Friday, July 26, 2013


Despite its cover and Hard Case Crime imprint, Joyland is really a rather sweet coming-of-age novel set in the small town carnival culture of the early 1970s.  This is not meant to say that the story does not involve elements of the supernatural, violence, or a thrilling “hold on tight” ending, however – because, after all, this is a Stephen King novel.

Devin Jones, trying to forget the college sweetheart who has so broken his heart, decides to extend his Heaven’s Bay, North Carolina, summer job into full-time work for the next year rather than to return to school.  Devin has made some good friends among Joyland’s professional carnies and is proud of the delight he brings to small children when it is his turn to wear “the fur suit.”  So, for him, Joyland is the perfect spot to get his head together before returning to the school he so closely associates with the young woman who broke his heart.

But all is not what it seems to be at Joyland.  One of the carnival’s rides appears to be haunted by the ghost of a young woman murdered inside one of its cars, and Devin comes to suspect that others may have suffered a similar fate.  Intrigued by the stories he hears around the carnival, Devin starts to ask questions and to do enough historical research to leave him wondering whether a serial killer is still out there somewhere.  The closer he comes to the truth, the more danger he places himself and those closest to him in.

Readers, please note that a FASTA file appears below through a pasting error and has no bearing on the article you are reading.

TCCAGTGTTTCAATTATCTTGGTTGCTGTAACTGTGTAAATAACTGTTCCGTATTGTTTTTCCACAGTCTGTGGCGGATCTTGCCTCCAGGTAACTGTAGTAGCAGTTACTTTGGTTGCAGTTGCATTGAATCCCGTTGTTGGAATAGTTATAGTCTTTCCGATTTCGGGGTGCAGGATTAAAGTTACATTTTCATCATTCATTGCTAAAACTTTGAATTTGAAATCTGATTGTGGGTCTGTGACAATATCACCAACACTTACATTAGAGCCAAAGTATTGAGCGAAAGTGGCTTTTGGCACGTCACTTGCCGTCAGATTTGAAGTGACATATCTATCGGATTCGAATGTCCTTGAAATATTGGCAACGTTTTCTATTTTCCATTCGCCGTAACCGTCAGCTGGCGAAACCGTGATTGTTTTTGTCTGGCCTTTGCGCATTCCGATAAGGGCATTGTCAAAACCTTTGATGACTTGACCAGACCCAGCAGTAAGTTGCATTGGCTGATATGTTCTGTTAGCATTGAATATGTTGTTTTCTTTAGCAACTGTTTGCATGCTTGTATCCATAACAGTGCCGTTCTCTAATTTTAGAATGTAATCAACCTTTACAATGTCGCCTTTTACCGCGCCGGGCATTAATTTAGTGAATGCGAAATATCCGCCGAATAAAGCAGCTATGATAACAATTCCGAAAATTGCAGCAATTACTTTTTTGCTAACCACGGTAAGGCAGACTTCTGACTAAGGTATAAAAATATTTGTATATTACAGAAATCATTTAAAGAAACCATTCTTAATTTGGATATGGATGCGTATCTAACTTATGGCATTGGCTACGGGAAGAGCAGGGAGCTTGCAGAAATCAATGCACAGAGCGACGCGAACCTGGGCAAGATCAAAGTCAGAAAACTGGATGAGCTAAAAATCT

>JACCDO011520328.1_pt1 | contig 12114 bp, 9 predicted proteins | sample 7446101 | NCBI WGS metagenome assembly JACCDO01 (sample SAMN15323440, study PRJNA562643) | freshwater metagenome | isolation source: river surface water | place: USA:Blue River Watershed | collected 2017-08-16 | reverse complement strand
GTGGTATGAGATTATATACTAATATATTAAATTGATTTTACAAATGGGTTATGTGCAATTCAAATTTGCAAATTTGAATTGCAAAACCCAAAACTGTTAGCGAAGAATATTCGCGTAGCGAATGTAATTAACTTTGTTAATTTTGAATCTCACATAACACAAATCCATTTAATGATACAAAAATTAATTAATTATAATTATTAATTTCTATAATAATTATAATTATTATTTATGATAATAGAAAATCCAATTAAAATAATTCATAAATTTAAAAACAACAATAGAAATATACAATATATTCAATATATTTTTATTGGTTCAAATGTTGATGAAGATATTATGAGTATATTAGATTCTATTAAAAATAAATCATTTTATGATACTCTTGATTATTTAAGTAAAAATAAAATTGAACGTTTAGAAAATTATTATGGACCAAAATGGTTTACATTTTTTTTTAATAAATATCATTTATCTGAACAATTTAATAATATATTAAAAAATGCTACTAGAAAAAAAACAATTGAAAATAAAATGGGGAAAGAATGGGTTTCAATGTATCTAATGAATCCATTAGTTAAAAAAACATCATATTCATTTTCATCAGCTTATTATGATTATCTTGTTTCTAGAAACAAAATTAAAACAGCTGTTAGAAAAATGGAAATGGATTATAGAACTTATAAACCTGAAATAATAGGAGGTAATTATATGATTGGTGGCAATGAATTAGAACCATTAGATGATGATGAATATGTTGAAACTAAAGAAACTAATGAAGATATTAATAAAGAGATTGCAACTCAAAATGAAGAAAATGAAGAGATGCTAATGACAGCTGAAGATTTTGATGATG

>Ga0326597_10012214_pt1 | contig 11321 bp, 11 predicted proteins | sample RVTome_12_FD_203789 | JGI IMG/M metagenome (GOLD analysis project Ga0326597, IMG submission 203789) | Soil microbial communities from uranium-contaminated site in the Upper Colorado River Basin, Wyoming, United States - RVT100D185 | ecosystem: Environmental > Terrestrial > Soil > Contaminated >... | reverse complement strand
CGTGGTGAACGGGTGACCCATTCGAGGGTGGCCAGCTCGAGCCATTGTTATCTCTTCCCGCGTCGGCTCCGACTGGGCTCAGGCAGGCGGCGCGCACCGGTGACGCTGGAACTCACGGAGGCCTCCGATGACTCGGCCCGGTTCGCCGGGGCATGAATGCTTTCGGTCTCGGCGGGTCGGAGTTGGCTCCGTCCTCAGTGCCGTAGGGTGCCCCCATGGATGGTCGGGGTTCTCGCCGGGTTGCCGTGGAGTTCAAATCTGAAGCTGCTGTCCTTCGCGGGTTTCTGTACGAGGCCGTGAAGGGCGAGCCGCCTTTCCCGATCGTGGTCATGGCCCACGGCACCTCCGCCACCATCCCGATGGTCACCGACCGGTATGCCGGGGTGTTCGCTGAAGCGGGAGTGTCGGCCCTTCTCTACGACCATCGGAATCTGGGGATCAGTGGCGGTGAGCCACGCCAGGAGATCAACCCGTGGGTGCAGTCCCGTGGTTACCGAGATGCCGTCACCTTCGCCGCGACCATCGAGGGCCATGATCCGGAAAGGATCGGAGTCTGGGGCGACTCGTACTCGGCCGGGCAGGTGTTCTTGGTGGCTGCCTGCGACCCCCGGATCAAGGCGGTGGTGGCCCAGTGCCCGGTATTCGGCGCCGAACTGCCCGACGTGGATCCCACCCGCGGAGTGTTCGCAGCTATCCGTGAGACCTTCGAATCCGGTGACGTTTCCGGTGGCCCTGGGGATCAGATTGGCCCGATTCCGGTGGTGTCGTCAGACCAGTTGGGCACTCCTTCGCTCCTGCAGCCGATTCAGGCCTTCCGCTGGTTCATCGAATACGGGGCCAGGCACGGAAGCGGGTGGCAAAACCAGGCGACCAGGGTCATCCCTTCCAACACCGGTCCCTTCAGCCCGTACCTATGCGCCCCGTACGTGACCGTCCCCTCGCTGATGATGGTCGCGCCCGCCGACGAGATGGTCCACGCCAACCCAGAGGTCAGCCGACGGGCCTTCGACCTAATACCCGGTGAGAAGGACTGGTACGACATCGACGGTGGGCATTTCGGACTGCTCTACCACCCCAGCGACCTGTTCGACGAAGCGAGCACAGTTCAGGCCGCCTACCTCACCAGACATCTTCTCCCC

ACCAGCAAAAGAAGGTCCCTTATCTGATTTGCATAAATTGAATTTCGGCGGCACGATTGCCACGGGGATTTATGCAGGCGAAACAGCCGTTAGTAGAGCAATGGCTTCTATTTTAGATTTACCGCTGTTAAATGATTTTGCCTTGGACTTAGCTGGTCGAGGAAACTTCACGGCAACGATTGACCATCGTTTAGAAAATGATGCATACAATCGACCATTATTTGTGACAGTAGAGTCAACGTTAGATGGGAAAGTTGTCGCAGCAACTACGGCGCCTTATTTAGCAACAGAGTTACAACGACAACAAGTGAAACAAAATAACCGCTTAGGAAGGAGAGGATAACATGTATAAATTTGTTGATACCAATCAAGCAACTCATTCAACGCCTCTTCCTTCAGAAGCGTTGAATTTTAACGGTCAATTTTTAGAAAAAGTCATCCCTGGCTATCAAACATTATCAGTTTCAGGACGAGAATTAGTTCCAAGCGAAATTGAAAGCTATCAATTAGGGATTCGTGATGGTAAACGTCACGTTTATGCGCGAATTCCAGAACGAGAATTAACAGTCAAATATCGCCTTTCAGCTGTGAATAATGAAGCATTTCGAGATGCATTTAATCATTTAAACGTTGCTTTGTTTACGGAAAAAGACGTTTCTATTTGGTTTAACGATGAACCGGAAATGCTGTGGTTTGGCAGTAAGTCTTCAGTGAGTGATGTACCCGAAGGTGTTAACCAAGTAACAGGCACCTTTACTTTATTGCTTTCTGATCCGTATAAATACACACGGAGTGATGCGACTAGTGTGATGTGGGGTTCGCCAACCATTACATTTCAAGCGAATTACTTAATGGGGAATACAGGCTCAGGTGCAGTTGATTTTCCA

Stephen King
Along the way, young Devin will learn much about life and love from the close carny friends he makes and from his relationship with a slightly “older woman” and her young son.  The boy, despite suffering a devastating illness, becomes one of the brightest and most consistently upbeat people in Devin’s life, and Devin’s relationship with the boy’s mother is one he will remember the rest of his life – if he lives long enough to grow old.

Joyland is about growing up, or - for the unlucky ones – not growing up, and the novel certainly has its emotional moments.  What it does not do is break new ground for its author.  Longtime Stephen King fans will feel right at home in the Joyland setting because King is a past master of tales like this one.  Joyland is likely to be a “comfort read” for most of its readers, but it will probably disappoint others who are left with a “been there, done that” feeling.


  1. Out of all of King's novels, I have only read two, The Stand and Under the Dome. They were both chunky reads. Joyland seems different than his other work, and a lot shorter. I will have to give it a try. Thank you for your thoughts.
    -Dilettantish Reader

  2. I hope you enjoy "Joyland," Belle Read. I haven't read "Under the Dome," but it certainly has an intriguing premise. King's longer books have a tendency to make me wonder whether they were really worth all the time required to read them.